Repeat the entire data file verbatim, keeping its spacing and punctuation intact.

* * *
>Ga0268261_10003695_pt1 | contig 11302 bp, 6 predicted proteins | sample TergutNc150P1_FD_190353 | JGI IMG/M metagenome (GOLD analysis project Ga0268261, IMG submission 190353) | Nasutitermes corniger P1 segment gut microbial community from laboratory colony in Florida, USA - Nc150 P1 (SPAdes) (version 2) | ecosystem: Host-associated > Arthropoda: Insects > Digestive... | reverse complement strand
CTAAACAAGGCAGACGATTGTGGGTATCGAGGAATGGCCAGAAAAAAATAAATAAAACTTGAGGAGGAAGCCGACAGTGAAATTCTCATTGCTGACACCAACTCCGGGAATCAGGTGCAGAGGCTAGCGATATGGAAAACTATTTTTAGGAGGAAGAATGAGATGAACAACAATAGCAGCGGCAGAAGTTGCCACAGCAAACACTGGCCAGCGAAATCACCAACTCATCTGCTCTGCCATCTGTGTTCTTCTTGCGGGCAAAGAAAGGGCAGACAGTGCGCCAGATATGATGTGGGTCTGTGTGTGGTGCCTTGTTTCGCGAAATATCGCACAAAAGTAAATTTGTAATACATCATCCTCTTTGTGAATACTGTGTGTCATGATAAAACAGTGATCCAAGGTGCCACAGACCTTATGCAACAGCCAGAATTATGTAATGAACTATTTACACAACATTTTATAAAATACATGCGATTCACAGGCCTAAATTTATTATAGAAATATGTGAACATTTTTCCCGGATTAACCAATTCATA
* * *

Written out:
>Ga0268261_10003695_pt1 | contig 11302 bp, 6 predicted proteins | sample TergutNc150P1_FD_190353 | JGI IMG/M metagenome (GOLD analysis project Ga0268261, IMG submission 190353) | Nasutitermes corniger P1 segment gut microbial community from laboratory colony in Florida, USA - Nc150 P1 (SPAdes) (version 2) | ecosystem: Host-associated > Arthropoda: Insects > Digestive... | reverse complement strand
CTAAACAAGGCAGACGATTGTGGGTATCGAGGAATGGCCAGAAAAAAATAAATAAAACTTGAGGAGGAAGCCGACAGTGAAATTCTCATTGCTGACACCAACTCCGGGAATCAGGTGCAGAGGCTAGCGATATGGAAAACTATTTTTAGGAGGAAGAATGAGATGAACAACAATAGCAGCGGCAGAAGTTGCCACAGCAAACACTGGCCAGCGAAATCACCAACTCATCTGCTCTGCCATCTGTGTTCTTCTTGCGGGCAAAGAAAGGGCAGACAGTGCGCCAGATATGATGTGGGTCTGTGTGTGGTGCCTTGTTTCGCGAAATATCGCACAAAAGTAAATTTGTAATACATCATCCTCTTTGTGAATACTGTGTGTCATGATAAAACAGTGATCCAAGGTGCCACAGACCTTATGCAACAGCCAGAATTATGTAATGAACTATTTACACAACATTTTATAAAATACATGCGATTCACAGGCCTAAATTTATTATAGAAATATGTGAACATTTTTCCCGGATTAACCAATTCATA